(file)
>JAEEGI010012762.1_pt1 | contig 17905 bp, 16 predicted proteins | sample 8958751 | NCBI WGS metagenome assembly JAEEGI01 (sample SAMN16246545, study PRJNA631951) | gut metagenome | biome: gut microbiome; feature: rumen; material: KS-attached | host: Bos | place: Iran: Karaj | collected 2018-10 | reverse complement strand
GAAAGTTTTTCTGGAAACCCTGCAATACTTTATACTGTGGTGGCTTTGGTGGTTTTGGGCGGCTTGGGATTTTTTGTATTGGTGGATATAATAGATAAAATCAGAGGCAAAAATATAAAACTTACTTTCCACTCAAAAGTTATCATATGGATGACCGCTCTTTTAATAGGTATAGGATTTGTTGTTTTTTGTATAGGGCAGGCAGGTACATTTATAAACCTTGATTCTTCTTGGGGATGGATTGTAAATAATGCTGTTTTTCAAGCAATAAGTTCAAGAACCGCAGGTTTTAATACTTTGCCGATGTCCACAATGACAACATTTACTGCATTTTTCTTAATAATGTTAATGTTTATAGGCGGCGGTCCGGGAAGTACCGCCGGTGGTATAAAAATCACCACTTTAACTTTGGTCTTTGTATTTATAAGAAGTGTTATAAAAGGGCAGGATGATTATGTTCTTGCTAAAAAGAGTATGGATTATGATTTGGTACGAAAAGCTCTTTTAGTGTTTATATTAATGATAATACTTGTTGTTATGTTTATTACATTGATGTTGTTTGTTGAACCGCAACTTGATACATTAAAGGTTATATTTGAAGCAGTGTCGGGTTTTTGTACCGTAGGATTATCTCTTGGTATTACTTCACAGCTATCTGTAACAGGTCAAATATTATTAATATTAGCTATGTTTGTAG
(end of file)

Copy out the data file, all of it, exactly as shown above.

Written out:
>JAEEGI010012762.1_pt1 | contig 17905 bp, 16 predicted proteins | sample 8958751 | NCBI WGS metagenome assembly JAEEGI01 (sample SAMN16246545, study PRJNA631951) | gut metagenome | biome: gut microbiome; feature: rumen; material: KS-attached | host: Bos | place: Iran: Karaj | collected 2018-10 | reverse complement strand
GAAAGTTTTTCTGGAAACCCTGCAATACTTTATACTGTGGTGGCTTTGGTGGTTTTGGGCGGCTTGGGATTTTTTGTATTGGTGGATATAATAGATAAAATCAGAGGCAAAAATATAAAACTTACTTTCCACTCAAAAGTTATCATATGGATGACCGCTCTTTTAATAGGTATAGGATTTGTTGTTTTTTGTATAGGGCAGGCAGGTACATTTATAAACCTTGATTCTTCTTGGGGATGGATTGTAAATAATGCTGTTTTTCAAGCAATAAGTTCAAGAACCGCAGGTTTTAATACTTTGCCGATGTCCACAATGACAACATTTACTGCATTTTTCTTAATAATGTTAATGTTTATAGGCGGCGGTCCGGGAAGTACCGCCGGTGGTATAAAAATCACCACTTTAACTTTGGTCTTTGTATTTATAAGAAGTGTTATAAAAGGGCAGGATGATTATGTTCTTGCTAAAAAGAGTATGGATTATGATTTGGTACGAAAAGCTCTTTTAGTGTTTATATTAATGATAATACTTGTTGTTATGTTTATTACATTGATGTTGTTTGTTGAACCGCAACTTGATACATTAAAGGTTATATTTGAAGCAGTGTCGGGTTTTTGTACCGTAGGATTATCTCTTGGTATTACTTCACAGCTATCTGTAACAGGTCAAATATTATTAATATTAGCTATGTTTGTAG